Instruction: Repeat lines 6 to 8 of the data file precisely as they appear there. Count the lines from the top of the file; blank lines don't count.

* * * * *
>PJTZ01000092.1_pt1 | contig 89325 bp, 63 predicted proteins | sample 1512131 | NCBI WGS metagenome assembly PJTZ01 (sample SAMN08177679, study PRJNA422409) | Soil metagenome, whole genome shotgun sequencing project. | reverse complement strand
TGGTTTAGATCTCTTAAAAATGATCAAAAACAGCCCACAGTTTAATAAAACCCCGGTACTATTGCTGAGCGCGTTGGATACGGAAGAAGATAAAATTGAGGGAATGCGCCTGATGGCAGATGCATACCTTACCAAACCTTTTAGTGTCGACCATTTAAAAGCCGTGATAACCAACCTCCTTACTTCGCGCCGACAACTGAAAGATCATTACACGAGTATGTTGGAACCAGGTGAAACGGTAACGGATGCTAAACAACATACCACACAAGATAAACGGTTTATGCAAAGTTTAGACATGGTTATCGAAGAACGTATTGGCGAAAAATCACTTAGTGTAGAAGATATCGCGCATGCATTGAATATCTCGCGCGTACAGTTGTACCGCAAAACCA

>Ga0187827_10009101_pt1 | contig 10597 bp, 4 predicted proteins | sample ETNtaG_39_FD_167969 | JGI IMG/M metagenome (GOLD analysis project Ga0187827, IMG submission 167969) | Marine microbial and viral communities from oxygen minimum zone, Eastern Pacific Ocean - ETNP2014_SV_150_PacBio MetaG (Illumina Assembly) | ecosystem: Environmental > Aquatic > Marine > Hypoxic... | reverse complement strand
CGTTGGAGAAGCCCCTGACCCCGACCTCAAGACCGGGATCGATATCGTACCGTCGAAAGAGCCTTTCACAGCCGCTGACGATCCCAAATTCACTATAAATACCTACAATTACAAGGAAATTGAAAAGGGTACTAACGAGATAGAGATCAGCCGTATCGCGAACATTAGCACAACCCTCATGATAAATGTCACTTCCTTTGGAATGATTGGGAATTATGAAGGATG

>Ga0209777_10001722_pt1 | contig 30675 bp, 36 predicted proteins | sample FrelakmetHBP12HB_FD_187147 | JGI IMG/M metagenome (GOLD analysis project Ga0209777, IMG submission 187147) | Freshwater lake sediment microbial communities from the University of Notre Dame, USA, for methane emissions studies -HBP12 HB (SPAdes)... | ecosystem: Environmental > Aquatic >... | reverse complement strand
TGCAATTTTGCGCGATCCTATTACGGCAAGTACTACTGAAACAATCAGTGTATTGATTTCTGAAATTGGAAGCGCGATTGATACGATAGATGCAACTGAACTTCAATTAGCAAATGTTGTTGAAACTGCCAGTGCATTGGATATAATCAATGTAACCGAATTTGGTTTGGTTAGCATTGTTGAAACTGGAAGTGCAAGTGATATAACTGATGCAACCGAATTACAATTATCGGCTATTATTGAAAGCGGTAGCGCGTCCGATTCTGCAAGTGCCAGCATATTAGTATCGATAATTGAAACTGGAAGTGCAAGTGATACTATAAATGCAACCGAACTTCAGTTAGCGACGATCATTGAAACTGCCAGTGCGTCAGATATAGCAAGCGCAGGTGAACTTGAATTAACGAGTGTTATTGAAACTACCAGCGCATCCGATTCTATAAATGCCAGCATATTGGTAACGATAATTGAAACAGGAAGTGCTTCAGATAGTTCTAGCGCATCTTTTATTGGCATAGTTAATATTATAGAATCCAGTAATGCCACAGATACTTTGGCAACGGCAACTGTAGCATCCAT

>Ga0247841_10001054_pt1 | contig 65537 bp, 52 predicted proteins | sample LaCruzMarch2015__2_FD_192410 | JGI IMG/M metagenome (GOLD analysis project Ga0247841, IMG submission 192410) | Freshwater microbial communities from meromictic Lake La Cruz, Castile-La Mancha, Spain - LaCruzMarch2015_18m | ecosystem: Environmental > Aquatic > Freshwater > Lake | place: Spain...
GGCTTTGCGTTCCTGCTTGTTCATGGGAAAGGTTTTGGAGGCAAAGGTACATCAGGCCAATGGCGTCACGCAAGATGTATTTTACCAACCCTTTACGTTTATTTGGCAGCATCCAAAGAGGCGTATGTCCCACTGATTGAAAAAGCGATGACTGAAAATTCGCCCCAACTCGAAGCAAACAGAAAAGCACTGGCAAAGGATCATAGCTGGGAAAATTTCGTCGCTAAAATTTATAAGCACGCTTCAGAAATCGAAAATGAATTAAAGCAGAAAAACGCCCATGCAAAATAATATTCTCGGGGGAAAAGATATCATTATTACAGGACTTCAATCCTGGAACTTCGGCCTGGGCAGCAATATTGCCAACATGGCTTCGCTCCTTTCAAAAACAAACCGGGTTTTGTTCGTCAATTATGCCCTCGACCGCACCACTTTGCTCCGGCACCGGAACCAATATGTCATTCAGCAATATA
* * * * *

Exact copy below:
TGCAATTTTGCGCGATCCTATTACGGCAAGTACTACTGAAACAATCAGTGTATTGATTTCTGAAATTGGAAGCGCGATTGATACGATAGATGCAACTGAACTTCAATTAGCAAATGTTGTTGAAACTGCCAGTGCATTGGATATAATCAATGTAACCGAATTTGGTTTGGTTAGCATTGTTGAAACTGGAAGTGCAAGTGATATAACTGATGCAACCGAATTACAATTATCGGCTATTATTGAAAGCGGTAGCGCGTCCGATTCTGCAAGTGCCAGCATATTAGTATCGATAATTGAAACTGGAAGTGCAAGTGATACTATAAATGCAACCGAACTTCAGTTAGCGACGATCATTGAAACTGCCAGTGCGTCAGATATAGCAAGCGCAGGTGAACTTGAATTAACGAGTGTTATTGAAACTACCAGCGCATCCGATTCTATAAATGCCAGCATATTGGTAACGATAATTGAAACAGGAAGTGCTTCAGATAGTTCTAGCGCATCTTTTATTGGCATAGTTAATATTATAGAATCCAGTAATGCCACAGATACTTTGGCAACGGCAACTGTAGCATCCAT

>Ga0247841_10001054_pt1 | contig 65537 bp, 52 predicted proteins | sample LaCruzMarch2015__2_FD_192410 | JGI IMG/M metagenome (GOLD analysis project Ga0247841, IMG submission 192410) | Freshwater microbial communities from meromictic Lake La Cruz, Castile-La Mancha, Spain - LaCruzMarch2015_18m | ecosystem: Environmental > Aquatic > Freshwater > Lake | place: Spain...
GGCTTTGCGTTCCTGCTTGTTCATGGGAAAGGTTTTGGAGGCAAAGGTACATCAGGCCAATGGCGTCACGCAAGATGTATTTTACCAACCCTTTACGTTTATTTGGCAGCATCCAAAGAGGCGTATGTCCCACTGATTGAAAAAGCGATGACTGAAAATTCGCCCCAACTCGAAGCAAACAGAAAAGCACTGGCAAAGGATCATAGCTGGGAAAATTTCGTCGCTAAAATTTATAAGCACGCTTCAGAAATCGAAAATGAATTAAAGCAGAAAAACGCCCATGCAAAATAATATTCTCGGGGGAAAAGATATCATTATTACAGGACTTCAATCCTGGAACTTCGGCCTGGGCAGCAATATTGCCAACATGGCTTCGCTCCTTTCAAAAACAAACCGGGTTTTGTTCGTCAATTATGCCCTCGACCGCACCACTTTGCTCCGGCACCGGAACCAATATGTCATTCAGCAATATA